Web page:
Someone who’s theological musings I have admired in the past recently announced on Facebook that he and his wife have decided to have an “open marriage.” That is, although they consider each other’s relationship as “primary,” they are open to new relationships outside their own marriage.
I was very disappointed to hear this, not because I am an arbitrator or authority on human sexual relationships, but because I believe it will diminish their own relationship and stymie the personal growth that occurs in a healthy, loving and respectful marriage.
Looking outside one’s own marriage for fulfillment or to make up for some kind of perceived lack in one’s spouse, sidesteps the healthy process of communication, compromise and problem solving that eventually ends up with an immensely satisfying relationship. In addition, the problem, or portion thereof, may be the one staring back at oneself in the mirror.
50% of all marriages end in divorce, that includes those in the church. Among Christians, progressive and conservative alike, are subtle (sometimes not so subtle), unrealistic expectations for marriage. In this consumer driven society, we often make bad decisions, then we decide we can’t live with those decisions, so we buy a new, better car, phone, job or a new spouse.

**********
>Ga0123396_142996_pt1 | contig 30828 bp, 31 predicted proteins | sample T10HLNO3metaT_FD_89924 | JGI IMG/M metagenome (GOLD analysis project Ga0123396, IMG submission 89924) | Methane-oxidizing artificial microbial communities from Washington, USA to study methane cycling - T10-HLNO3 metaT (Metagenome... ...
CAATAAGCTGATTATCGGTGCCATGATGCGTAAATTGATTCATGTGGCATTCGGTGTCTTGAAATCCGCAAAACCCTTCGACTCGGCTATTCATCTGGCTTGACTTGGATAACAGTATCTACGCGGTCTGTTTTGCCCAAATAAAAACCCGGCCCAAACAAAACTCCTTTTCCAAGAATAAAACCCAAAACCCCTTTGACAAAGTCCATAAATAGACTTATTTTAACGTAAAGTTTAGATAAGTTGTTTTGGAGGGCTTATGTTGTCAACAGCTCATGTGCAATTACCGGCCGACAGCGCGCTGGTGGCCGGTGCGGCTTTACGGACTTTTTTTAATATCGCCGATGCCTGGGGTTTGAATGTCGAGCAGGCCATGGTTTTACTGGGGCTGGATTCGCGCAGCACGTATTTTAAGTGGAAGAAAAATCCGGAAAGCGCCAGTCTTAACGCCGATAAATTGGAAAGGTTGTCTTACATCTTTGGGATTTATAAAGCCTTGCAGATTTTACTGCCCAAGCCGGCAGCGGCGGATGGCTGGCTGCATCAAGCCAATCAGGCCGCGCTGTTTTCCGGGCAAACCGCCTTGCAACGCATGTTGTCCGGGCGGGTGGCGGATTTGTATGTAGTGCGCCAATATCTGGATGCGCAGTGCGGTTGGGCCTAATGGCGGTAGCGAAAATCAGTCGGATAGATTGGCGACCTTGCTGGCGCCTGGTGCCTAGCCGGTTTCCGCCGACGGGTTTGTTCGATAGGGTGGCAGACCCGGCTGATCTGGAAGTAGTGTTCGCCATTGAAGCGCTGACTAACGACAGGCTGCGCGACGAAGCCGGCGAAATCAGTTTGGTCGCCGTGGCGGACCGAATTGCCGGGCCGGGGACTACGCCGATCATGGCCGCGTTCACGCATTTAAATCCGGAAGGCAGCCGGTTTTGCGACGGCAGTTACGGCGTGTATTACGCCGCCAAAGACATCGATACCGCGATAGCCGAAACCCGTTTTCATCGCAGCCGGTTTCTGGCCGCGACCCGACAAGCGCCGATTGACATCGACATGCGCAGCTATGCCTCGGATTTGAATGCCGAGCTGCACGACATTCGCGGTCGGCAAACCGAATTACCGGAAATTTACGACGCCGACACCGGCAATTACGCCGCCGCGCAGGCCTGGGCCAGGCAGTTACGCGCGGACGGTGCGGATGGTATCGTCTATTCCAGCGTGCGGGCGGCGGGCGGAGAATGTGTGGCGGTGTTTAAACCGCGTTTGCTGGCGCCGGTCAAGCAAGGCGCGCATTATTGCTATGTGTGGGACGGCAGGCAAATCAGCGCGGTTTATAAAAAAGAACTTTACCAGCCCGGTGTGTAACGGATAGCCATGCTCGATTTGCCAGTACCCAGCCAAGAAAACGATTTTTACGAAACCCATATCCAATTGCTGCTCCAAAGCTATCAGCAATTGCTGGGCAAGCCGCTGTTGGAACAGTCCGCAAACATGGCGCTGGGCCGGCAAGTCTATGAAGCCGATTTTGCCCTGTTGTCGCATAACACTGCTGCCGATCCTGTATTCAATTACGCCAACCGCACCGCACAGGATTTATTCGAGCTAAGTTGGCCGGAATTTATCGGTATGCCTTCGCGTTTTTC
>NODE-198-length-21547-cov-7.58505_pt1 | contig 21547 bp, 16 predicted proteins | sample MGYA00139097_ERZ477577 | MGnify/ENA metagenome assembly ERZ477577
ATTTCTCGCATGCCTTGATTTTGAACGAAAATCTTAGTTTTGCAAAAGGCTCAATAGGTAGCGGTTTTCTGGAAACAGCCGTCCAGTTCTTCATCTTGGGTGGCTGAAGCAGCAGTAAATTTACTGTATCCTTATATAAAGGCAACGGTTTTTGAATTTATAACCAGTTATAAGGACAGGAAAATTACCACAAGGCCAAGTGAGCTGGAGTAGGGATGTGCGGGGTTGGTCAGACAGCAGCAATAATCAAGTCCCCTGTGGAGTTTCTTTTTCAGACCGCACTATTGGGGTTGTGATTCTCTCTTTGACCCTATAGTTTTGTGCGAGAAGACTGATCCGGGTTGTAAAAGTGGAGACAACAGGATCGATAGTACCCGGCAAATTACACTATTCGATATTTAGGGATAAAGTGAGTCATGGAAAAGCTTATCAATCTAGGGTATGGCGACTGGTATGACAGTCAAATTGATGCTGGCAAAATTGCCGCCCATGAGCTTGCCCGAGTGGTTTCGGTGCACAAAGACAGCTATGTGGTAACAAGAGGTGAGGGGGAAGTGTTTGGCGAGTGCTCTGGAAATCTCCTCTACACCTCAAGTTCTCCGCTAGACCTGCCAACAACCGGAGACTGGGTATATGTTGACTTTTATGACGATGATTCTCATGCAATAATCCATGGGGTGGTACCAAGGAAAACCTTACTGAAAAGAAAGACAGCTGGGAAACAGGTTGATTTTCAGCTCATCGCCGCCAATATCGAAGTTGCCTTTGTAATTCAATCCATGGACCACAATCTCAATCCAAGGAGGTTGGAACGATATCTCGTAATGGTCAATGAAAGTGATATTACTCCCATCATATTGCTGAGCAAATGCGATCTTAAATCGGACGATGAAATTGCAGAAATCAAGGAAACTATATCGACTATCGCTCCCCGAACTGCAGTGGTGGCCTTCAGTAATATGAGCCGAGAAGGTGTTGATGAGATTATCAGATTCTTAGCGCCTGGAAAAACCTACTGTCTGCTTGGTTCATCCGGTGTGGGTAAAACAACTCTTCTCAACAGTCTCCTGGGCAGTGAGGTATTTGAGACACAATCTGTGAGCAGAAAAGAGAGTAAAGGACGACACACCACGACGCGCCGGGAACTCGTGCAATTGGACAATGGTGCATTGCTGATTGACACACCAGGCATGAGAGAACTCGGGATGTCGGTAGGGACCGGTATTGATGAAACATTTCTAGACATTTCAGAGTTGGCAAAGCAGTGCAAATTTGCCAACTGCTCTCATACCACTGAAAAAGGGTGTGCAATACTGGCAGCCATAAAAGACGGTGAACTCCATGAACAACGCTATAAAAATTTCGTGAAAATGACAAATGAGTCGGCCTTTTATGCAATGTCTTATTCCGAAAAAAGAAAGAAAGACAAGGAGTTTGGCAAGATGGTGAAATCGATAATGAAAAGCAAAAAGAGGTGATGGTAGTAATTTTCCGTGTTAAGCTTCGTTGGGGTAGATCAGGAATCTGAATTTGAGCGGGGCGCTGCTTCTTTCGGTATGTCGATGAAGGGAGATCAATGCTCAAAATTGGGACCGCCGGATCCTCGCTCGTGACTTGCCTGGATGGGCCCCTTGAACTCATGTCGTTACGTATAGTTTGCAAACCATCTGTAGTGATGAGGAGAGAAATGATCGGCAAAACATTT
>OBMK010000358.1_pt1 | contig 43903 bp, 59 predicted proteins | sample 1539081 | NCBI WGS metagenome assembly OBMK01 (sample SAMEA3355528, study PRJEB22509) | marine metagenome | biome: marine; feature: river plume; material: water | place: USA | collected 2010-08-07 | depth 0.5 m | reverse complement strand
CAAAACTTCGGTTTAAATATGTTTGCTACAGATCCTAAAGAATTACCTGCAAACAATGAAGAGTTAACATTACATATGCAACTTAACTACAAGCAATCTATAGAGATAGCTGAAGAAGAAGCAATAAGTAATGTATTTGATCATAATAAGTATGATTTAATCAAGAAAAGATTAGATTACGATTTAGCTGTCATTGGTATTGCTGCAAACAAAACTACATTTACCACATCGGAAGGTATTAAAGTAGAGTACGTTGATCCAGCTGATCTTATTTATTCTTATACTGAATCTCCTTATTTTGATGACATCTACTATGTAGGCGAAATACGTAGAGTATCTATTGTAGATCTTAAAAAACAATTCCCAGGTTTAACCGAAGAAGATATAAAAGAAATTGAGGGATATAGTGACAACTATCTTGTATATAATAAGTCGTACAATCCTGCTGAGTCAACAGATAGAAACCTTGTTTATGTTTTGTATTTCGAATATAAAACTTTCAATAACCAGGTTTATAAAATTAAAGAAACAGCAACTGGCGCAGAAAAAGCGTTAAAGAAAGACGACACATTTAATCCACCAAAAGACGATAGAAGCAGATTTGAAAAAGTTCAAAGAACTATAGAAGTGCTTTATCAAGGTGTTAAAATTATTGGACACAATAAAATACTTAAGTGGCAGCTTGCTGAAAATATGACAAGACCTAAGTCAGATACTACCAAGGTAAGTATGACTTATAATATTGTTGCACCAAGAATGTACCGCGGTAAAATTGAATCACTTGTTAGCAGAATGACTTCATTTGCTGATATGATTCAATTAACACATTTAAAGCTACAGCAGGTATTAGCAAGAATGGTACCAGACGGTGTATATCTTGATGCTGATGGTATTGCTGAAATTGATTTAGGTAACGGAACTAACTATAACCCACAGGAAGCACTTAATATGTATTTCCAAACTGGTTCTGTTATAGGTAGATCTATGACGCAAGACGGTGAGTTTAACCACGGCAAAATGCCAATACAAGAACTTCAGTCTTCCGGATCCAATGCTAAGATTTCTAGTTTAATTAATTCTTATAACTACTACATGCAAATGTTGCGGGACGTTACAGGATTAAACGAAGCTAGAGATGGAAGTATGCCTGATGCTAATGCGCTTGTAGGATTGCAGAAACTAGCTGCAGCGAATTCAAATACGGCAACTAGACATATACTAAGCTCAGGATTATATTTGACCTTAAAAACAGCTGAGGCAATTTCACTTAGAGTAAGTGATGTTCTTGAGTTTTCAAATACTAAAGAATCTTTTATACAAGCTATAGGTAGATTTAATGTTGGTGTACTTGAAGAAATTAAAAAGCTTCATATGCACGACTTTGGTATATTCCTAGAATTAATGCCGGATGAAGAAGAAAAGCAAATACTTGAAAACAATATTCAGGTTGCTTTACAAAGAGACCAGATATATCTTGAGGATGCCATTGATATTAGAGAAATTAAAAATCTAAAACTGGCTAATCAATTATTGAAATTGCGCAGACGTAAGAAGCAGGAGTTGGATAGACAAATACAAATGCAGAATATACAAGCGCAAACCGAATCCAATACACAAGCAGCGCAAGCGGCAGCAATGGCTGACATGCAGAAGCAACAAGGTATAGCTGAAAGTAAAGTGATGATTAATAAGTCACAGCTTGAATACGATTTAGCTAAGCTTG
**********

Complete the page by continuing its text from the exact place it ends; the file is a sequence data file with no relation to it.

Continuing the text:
For many Christians the concept of marriage is drawn from the hodgepodge of examples given in scripture as to what marriage looks like. The problem is that those examples are drawn from foreign societies thousands of years ago. The Bible is not a particularly good marriage manual. It is outdated, at times misogynistic and simply did not deal with the same social pressures that a 21st century world places on relationships.
The trouble I see with the conservative view that there are Biblical “rules” to follow: headship, husband priest of the home, women subordinate to husband, etc., is that following those rules don’t seem to have any measurable success in avoiding divorce. The usual scapegoat is to blame the lure of modernism and sexual hedonism they see as prevalent in society. This is only partially true; the descriptives given in scripture were never meant to be applied to 21st century marriages. They are culturally bound.
Among progressives, the freedom from the Bible as a rule book, will, inevitably lead to experimentation, which can be a two-edged sword. If there is to be a “rule,” let it be that of love. Not the mushy, sentimental kind, or the seeking mutual satisfaction kind, but the true, Christ-like sacrificial kind.